Slate: The New Republic’s Leon Wieseltier once told Maureen Dowd that Seinfeld was “the worst, last gasp of Reaganite, grasping, materialistic, narcissistic, banal self-absorption.” In that same column, Dowd said that yuppies were “doomed to eternal superficiality.” Your account seems clued into these critiques, especially when you lampoon the show’s product placement and ModernSeinfeld’s “modern gadget” gimmick.
Seinfeld2000: I agree with both of those original academic criticisms of the show. The series clued into that itself, and in the last two seasons—especially in that finale—it really presented its own sort of myopic horrible darkness. The last few dozen episodes were so surreal, and the show’s voice got really twisted. I think they took that [criticism] on.
Slate: How real is Seinfeld2000’s moral indignation, generally?
Seinfeld2000: I have about 10 percent of the indignation that is conveyed through this account. The character is so angry about SeinfeldToday—the idea being that actually ‘I was here first,’ and ‘they copied me,’ but they were better at spelling, and now I feel like I’ve been slighted. That conflict is very funny to me. Also, it creates a binary. You know, there’s Pepsi and then there’s Coke, there’s Energizer and then there’s Duracell. Consumers are conditioned to seek an alternative, and it’s funny to position myself as the anti-SeinfeldToday, even though I don’t really care.
Slate: Do you ever think you’ll reach the popularity of SeinfeldToday?
Seinfeld2000: I don’t think it will ever reach the popularity—you know SeinfeldToday is a monster. It’s gigantic. I think [my account] is not accessible for a great number of people. One thing that people tweet at me fairly often is, ‘this would be great if it was spelled correctly.’ I disagree, I think the misspelling really corresponds with the base, sort of dumbness of some of the concepts. It would seem too polished if it was precise.”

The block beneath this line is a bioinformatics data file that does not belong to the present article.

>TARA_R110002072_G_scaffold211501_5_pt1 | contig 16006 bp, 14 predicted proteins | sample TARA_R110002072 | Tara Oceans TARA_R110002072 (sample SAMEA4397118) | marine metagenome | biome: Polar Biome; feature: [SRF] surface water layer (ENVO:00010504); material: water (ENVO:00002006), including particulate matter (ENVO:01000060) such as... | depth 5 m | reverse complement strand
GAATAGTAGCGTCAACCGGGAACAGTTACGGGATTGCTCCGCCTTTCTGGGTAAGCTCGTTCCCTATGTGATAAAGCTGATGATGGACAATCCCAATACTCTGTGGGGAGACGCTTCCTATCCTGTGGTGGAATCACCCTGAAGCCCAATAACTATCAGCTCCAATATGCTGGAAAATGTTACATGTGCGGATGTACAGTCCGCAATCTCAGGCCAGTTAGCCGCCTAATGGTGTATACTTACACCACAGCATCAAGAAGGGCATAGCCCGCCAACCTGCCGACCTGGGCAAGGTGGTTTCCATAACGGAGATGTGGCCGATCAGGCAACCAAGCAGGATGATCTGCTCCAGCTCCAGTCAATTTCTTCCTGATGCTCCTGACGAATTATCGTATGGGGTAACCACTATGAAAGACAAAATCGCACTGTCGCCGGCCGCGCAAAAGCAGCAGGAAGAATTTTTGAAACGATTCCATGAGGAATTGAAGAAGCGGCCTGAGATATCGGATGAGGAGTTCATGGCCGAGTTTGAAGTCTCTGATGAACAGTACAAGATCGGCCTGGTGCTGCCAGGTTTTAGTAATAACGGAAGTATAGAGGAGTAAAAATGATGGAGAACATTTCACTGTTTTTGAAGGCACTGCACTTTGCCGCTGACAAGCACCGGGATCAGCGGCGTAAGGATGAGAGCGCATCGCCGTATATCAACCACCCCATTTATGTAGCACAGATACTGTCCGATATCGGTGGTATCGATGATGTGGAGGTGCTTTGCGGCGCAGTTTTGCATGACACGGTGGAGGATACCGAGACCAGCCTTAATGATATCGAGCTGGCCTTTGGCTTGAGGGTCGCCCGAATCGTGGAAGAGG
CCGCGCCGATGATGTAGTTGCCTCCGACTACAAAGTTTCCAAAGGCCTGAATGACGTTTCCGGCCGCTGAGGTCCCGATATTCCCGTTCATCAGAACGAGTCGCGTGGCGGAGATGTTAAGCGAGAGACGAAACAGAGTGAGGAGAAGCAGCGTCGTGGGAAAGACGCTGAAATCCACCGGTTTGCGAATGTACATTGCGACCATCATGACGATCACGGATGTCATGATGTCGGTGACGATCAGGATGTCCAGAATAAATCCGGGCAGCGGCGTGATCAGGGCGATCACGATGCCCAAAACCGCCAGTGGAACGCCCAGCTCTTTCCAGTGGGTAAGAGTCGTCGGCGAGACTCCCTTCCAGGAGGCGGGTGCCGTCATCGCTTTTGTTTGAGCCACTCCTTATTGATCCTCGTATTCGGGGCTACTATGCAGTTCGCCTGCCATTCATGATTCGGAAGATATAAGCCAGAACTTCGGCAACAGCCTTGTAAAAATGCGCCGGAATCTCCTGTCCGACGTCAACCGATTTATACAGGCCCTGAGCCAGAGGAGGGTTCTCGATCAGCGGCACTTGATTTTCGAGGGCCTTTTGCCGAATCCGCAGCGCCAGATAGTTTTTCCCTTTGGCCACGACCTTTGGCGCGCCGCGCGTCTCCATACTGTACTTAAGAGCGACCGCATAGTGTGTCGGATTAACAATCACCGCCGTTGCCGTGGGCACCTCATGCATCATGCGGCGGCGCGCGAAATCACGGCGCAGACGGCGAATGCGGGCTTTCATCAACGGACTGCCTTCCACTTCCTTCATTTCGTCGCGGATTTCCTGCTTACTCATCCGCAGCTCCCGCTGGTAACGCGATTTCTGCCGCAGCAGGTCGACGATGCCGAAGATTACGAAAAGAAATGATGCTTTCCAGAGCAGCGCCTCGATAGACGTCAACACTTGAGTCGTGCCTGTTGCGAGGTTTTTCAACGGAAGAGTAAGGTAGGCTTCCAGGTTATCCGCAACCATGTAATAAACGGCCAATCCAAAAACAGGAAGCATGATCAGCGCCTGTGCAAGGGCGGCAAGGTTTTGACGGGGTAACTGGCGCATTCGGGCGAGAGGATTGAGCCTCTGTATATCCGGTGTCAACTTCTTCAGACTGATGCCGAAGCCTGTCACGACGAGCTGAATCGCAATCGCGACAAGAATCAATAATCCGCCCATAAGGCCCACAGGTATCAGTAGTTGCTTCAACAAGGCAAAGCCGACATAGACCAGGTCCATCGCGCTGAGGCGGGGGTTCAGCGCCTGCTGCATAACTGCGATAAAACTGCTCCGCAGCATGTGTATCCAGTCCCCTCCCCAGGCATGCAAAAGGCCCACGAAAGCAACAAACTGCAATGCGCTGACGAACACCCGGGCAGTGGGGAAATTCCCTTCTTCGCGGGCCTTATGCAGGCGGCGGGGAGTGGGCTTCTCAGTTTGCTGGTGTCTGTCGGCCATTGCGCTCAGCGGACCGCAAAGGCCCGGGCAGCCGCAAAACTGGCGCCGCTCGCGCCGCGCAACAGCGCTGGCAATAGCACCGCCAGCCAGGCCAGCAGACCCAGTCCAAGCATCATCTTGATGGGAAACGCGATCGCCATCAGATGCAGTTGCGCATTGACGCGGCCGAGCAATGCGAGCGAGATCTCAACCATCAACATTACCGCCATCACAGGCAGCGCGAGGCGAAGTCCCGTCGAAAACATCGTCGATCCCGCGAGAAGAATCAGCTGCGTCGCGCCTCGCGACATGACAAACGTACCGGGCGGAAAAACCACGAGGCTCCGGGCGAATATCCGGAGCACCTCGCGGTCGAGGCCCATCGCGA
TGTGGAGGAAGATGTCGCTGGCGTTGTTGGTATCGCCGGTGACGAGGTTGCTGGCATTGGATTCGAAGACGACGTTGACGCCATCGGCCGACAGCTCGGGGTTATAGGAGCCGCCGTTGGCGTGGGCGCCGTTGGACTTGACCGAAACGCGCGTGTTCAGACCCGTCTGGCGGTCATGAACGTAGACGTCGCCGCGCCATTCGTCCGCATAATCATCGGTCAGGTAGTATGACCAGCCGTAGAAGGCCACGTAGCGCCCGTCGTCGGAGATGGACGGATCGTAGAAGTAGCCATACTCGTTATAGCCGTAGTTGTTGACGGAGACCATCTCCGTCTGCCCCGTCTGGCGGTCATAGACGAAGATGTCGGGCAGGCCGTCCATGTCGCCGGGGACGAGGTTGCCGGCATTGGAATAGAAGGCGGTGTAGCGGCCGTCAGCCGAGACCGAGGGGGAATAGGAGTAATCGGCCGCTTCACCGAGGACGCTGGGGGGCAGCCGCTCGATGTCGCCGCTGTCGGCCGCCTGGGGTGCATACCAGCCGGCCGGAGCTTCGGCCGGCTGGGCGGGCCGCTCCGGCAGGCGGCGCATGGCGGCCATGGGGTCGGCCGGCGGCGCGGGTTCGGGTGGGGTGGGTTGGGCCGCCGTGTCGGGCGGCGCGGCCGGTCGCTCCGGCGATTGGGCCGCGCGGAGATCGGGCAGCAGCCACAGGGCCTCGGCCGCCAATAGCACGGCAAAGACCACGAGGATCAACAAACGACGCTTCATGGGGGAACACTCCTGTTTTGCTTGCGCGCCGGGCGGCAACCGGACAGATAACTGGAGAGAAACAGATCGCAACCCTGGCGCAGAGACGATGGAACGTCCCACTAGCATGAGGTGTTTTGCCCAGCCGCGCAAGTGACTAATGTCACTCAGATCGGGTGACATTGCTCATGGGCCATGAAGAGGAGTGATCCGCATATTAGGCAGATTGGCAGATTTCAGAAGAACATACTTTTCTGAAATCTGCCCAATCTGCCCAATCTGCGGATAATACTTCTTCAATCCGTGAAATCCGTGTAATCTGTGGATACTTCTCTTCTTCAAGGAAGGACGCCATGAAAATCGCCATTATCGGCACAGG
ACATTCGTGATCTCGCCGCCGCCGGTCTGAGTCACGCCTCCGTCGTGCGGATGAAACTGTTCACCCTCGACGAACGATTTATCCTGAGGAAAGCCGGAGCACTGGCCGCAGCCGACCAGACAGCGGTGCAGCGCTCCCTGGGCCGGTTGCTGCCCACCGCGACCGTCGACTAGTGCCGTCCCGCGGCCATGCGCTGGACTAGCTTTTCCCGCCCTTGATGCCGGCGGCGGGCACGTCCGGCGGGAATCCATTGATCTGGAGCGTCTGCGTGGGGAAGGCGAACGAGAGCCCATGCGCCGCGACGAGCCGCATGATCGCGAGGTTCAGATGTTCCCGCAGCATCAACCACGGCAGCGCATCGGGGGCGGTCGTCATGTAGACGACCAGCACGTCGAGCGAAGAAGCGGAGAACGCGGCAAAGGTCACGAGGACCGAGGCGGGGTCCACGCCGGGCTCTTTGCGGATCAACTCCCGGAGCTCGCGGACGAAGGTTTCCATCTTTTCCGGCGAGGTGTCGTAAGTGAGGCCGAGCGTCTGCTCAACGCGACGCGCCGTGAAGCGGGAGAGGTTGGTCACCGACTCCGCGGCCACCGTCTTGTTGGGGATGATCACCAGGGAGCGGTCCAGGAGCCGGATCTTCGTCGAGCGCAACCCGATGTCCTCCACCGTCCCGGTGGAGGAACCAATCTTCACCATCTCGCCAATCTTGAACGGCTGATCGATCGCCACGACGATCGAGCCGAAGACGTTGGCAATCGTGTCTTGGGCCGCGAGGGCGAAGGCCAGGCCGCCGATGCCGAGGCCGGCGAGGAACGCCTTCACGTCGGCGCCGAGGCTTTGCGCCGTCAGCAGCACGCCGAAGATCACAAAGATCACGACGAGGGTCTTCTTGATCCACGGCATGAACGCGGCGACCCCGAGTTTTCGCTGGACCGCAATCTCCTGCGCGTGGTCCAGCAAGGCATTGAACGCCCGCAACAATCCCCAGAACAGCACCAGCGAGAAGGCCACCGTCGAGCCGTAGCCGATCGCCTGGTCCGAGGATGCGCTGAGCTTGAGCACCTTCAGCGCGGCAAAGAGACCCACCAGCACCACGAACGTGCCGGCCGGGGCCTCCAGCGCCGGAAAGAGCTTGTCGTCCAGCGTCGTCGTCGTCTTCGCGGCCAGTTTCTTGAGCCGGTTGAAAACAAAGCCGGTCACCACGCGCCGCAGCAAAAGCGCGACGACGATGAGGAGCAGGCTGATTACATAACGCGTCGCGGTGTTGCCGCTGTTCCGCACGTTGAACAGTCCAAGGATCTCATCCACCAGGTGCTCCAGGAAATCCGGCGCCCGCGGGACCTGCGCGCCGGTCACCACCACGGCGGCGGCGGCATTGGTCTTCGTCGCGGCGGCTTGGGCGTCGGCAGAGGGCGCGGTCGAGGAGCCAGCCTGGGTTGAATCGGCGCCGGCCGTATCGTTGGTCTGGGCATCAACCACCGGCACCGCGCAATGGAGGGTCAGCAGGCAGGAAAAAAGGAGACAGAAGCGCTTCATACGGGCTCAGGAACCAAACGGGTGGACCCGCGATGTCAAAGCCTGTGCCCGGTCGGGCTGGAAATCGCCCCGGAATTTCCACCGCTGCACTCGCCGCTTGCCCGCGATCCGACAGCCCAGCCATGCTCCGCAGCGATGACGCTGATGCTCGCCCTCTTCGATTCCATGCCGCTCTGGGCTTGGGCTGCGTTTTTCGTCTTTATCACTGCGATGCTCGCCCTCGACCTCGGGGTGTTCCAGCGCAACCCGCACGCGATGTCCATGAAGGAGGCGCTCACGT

Slate: Why the Obama hatred?
Seinfeld2000: The character that is behind this account, he has a couple of things going on. There’s the whole Seinfeld internal psychodrama, but there’s also this weird conservatism where he’s, for some reason—I don’t know if it’s the result of Obama’s policies, or that sort of Tea Party spirit, or whatever—but this guy is just a little bit ignorant and hates the president. He is so anti-Obama that even in something completely unrelated that sentiment will make it through, to the extent that Obama for some reason is now a Seinfeld character.
Slate: You also insert these funny pearls of supposed wisdom into the book. You say at one point, “forget what Maslow’s ‘heirarchey of needs’ say: some time’s freindship is more important than nutrient’s,” or you’ll quote Nietzsche, or something. How smart is this character?
Seinfeld2000: I thought that if the book is someone’s idea of literature or high culture, then it should contain some of those nuggets of real truth—the raw, pseudo-intellectual truth that books are known for. I like the idea that the author of this book is trying to create something resonant, where people will be taken aback by the profundity of the work, but then two paragraphs later there’s a character using the bathroom for no reason.
Interview has been condensed and edited.